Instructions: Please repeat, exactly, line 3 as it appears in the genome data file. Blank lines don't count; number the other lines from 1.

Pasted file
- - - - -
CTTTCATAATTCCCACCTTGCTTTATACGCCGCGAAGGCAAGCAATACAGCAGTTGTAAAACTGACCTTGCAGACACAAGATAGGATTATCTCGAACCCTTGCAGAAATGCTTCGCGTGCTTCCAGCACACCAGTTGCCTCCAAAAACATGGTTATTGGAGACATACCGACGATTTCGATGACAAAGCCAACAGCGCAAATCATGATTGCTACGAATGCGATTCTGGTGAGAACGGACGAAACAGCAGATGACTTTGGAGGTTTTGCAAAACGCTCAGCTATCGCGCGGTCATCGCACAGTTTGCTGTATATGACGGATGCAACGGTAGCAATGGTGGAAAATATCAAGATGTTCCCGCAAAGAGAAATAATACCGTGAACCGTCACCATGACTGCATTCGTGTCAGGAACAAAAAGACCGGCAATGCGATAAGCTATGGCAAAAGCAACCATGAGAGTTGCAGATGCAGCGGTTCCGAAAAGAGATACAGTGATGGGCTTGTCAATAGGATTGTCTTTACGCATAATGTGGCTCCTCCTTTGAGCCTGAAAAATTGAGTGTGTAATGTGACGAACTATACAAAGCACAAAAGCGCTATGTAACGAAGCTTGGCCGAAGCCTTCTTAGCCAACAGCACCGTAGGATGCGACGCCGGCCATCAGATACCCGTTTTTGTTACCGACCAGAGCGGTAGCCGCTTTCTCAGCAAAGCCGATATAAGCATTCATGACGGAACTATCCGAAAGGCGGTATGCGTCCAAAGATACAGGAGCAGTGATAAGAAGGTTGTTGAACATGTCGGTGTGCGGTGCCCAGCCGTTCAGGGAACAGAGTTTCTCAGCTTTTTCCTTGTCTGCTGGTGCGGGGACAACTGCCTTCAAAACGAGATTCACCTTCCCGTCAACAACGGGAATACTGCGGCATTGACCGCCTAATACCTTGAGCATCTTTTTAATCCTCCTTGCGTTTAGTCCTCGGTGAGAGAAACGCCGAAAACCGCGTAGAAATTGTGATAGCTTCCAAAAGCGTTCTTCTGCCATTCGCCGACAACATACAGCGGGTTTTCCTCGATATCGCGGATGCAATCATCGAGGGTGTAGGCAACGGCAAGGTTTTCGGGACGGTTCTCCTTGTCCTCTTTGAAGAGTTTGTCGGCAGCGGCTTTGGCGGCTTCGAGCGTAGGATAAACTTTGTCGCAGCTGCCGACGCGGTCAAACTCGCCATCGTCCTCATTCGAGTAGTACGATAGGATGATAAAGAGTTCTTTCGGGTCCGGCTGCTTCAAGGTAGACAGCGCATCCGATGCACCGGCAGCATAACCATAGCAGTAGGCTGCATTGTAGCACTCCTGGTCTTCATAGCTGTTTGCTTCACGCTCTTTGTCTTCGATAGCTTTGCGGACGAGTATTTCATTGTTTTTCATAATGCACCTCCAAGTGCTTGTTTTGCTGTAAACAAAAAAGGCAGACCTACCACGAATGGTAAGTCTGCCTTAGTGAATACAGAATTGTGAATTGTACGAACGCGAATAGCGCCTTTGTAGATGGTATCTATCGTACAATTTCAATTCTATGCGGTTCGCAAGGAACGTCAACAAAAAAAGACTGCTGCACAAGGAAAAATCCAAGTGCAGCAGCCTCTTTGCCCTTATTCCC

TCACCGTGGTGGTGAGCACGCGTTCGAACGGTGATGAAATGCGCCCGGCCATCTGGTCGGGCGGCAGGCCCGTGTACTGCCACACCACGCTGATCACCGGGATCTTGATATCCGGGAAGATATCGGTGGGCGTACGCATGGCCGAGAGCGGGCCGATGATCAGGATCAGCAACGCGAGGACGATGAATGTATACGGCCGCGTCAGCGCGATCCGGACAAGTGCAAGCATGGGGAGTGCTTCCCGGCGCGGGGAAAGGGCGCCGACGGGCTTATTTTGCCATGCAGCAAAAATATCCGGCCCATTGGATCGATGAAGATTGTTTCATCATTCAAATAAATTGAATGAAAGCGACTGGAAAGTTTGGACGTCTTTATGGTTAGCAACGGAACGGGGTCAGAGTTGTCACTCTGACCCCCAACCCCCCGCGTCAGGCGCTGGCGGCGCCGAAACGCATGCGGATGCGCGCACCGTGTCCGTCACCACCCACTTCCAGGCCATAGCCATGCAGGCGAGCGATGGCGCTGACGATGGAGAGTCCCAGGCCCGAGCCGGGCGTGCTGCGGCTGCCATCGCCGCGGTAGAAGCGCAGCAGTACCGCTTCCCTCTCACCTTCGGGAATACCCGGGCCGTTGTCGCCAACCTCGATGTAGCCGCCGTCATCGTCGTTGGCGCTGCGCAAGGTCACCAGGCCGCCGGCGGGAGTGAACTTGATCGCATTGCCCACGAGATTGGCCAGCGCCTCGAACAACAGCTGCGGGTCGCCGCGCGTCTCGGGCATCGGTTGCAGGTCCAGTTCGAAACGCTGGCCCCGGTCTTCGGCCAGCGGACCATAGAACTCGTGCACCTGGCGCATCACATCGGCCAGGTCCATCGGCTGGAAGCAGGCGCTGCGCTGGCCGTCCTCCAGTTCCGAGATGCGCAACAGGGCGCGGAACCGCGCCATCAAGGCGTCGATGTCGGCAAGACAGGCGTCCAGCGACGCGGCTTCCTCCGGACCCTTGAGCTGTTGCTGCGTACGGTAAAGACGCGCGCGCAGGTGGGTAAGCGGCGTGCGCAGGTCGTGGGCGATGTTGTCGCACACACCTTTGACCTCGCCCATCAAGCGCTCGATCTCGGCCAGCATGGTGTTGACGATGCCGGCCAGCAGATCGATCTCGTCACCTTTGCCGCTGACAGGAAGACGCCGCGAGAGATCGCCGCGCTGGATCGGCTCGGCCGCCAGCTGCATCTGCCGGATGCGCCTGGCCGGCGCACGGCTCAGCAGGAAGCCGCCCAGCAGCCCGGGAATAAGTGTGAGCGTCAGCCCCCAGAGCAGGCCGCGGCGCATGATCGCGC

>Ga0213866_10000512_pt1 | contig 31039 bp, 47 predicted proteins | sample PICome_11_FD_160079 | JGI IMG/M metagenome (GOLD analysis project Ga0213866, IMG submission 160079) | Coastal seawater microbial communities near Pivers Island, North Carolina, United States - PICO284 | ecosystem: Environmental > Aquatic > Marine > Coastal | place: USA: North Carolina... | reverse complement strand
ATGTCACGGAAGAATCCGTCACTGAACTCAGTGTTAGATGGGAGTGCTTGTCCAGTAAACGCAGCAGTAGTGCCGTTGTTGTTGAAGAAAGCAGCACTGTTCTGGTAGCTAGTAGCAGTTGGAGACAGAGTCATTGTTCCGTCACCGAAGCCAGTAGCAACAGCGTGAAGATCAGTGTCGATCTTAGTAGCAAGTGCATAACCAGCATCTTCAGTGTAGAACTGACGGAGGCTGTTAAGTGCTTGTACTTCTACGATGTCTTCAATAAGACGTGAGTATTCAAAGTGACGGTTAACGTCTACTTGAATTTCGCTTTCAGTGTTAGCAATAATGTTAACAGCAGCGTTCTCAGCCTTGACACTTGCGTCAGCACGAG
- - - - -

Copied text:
>Ga0213866_10000512_pt1 | contig 31039 bp, 47 predicted proteins | sample PICome_11_FD_160079 | JGI IMG/M metagenome (GOLD analysis project Ga0213866, IMG submission 160079) | Coastal seawater microbial communities near Pivers Island, North Carolina, United States - PICO284 | ecosystem: Environmental > Aquatic > Marine > Coastal | place: USA: North Carolina... | reverse complement strand